The Commissioner's decision in Amazon.com
(discussed above) gave rise to a new form of non-statutory subject
matter objection being raised against diagnostic method claims
under Section 2 of the Patent Act, which defines
"invention." In these new objections, patent examiners
apply a "contribution analysis" approach to determining
patent-eligible subject matter, wherein a claim is first dissected
into its individual steps, and each step is subsequently assessed
to determine where the inventive contribution lies over the prior
art. If the contribution is deemed by the Examiner to lie in a step
that is considered non-statutory subject matter, such as an alleged
mental process or mathematical assessment, then the entire claim is
rejected as non-statutory subject matter.
In practitioners' minds, this "contribution
analysis" approach seemed to contravene the well-established
practice of purposive claim construction, where a claim is to be
considered as a whole. The Federal Court's decision appeared to
confirm that the principles of purposive construction still apply.
Yet, despite the Federal Court's decision, "contribution
analysis" objections continued to be raised in diagnostic
method cases. Thus, the FCA decision was highly anticipated amongst
members of the profession.
The FCA decision confirms that the "contribution
analysis" approach should not be followed and that purposive
construction should be applied to all patent claims, as discussed
in the previous article. However, the FCA did not expressly rule
out the application of the principles from
Schlumberger,1 which was decided almost thirty
In Schlumberger, claims directed to a process where
measurements obtained in oil and gas boreholes were recorded,
transmitted to a computer programmed according to specific
mathematical formulae and converted into useful, human-readable
information were considered to be a "mere scientific principle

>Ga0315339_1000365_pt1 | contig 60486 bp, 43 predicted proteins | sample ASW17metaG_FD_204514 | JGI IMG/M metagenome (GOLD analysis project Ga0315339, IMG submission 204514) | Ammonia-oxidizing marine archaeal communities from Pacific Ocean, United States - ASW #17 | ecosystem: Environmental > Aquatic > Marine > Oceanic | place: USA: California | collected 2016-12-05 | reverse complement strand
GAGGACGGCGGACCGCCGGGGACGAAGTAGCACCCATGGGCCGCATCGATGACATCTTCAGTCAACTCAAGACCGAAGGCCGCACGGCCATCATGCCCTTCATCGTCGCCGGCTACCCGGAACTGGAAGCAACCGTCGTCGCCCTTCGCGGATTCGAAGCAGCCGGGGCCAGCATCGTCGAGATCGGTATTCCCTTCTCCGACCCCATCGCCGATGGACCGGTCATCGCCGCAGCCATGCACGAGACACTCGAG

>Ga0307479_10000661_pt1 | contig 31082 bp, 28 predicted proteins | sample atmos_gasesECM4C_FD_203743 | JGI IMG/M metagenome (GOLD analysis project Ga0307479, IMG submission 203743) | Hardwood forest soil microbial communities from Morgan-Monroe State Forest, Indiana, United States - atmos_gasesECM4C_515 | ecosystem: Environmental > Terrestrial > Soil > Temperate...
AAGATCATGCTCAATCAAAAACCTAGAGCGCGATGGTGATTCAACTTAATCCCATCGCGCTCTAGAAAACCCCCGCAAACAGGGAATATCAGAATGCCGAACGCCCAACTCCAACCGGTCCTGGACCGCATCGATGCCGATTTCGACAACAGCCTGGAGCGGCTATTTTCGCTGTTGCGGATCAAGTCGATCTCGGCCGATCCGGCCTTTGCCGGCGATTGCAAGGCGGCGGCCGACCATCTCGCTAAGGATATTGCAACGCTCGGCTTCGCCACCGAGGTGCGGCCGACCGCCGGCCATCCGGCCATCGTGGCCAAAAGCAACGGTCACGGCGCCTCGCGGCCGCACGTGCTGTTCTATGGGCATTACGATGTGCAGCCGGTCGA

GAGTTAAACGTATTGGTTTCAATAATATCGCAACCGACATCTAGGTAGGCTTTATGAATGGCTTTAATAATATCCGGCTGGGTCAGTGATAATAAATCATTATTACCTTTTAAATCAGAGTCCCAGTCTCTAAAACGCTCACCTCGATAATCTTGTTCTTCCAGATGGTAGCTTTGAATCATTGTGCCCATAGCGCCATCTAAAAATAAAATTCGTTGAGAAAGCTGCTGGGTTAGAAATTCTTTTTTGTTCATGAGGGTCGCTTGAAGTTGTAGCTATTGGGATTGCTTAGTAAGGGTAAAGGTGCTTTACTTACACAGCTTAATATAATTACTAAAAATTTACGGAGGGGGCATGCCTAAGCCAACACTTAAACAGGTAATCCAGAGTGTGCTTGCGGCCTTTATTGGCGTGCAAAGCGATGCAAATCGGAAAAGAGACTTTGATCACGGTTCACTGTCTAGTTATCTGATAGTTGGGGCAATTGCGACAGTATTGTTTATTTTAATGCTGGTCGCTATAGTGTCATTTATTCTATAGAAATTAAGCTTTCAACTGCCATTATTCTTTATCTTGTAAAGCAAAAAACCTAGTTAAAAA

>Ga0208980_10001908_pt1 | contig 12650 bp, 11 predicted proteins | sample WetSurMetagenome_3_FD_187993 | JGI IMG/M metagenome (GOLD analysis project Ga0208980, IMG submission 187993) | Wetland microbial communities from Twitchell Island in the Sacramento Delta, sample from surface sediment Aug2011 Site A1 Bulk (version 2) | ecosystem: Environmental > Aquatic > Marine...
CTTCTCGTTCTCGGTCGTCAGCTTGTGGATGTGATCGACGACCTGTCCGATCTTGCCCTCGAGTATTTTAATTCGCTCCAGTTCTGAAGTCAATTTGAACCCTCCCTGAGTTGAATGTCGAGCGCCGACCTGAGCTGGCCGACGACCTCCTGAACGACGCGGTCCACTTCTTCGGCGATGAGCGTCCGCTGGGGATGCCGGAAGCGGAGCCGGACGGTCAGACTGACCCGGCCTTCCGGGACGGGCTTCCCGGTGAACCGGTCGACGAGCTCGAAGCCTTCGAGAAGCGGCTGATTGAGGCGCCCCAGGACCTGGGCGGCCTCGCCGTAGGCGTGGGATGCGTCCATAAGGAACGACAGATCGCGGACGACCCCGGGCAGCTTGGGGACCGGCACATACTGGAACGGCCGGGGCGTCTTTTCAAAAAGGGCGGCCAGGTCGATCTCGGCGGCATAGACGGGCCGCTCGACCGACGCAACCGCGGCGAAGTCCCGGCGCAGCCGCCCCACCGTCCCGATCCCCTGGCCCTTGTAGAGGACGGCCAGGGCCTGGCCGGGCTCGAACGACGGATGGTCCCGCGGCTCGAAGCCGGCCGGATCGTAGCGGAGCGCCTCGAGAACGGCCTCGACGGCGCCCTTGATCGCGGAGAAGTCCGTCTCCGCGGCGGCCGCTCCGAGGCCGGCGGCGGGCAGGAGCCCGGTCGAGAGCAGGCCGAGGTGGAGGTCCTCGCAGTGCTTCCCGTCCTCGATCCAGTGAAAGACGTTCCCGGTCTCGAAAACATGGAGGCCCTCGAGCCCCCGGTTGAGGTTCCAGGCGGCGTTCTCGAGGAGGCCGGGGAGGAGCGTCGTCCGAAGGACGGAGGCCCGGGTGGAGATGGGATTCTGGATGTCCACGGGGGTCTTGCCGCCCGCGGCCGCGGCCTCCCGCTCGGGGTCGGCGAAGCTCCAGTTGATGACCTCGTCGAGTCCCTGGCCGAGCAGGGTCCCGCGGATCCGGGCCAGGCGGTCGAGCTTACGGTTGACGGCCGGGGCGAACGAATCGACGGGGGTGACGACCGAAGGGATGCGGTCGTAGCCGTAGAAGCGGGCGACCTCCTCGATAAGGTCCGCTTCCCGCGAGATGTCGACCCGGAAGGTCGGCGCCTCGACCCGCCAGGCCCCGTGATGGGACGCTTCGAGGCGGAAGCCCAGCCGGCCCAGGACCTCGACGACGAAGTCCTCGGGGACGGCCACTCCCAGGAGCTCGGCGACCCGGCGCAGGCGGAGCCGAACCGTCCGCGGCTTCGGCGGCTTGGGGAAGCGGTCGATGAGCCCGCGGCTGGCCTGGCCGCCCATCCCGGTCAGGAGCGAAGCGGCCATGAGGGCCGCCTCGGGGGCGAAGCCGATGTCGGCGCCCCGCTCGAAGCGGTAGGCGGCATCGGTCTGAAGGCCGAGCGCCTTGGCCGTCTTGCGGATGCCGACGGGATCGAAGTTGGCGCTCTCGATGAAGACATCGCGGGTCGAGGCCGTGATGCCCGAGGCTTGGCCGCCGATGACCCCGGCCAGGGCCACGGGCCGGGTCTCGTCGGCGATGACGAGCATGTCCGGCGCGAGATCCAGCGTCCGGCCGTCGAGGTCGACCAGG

or abstract theorem", as the Court concluded that the only
novel aspect of the claimed invention was a mathematical formula.
As such, the claims were directed to non-patentable subject
In Amazon.com, the FCA refrained from construing the
claims as it did not have enough information to make such a
determination on the record. However, the FCA provided some general
guidance in this regard: Schlumberger may not be
distinguishable if, on a purposive construction, the only inventive
aspect of the claimed invention is the algorithm, but if the
algorithm is but one essential element in a novel combination, then
the claim consists of patentable subject matter.3 This
tension between the principles in Schlumberger and
Whirlpool could be due to their respective contexts:
Schlumberger dealt directly with patentable subject
matter, while Whirlpool dealt with construction for an
infringement and validity analysis. However, it is arguable that
the principles set by the SCC in Whirlpool should be used as the
definitive statement of patent construction, as it is both a
statement from a higher court and was more recently decided.
In any event, it is presently unclear how the Commissioner will
apply the FCA's decision to the claims at issue in the
Amazon.com case, and equally unclear how the decision will
be applied to diagnostic method claims in general. For the
meantime, the FCA's reasoning will at least provide further
ammunition for practitioners when arguing against
"contribution analysis" objections in diagnostic method
1 Schlumberger Canada Ltd. v Canada (Commissioner of
Patents),  1 FC 845 (FCA).
2 Ibid at para 5; Amazon.com-FCA, supra
at para 62.
The Federal Court dismissed a motion by Apotex seeking particulars from Allergan's pleading relating to the prior art, inventive concept, promised utility and sound prediction of utility of the patents at issue.
Last year we saw the Canadian Courts release trademark decisions that granted a rare interlocutory injunction, issued jailed sentences for failure to comply with injunctive relief, grappled with trademark and internet issues...
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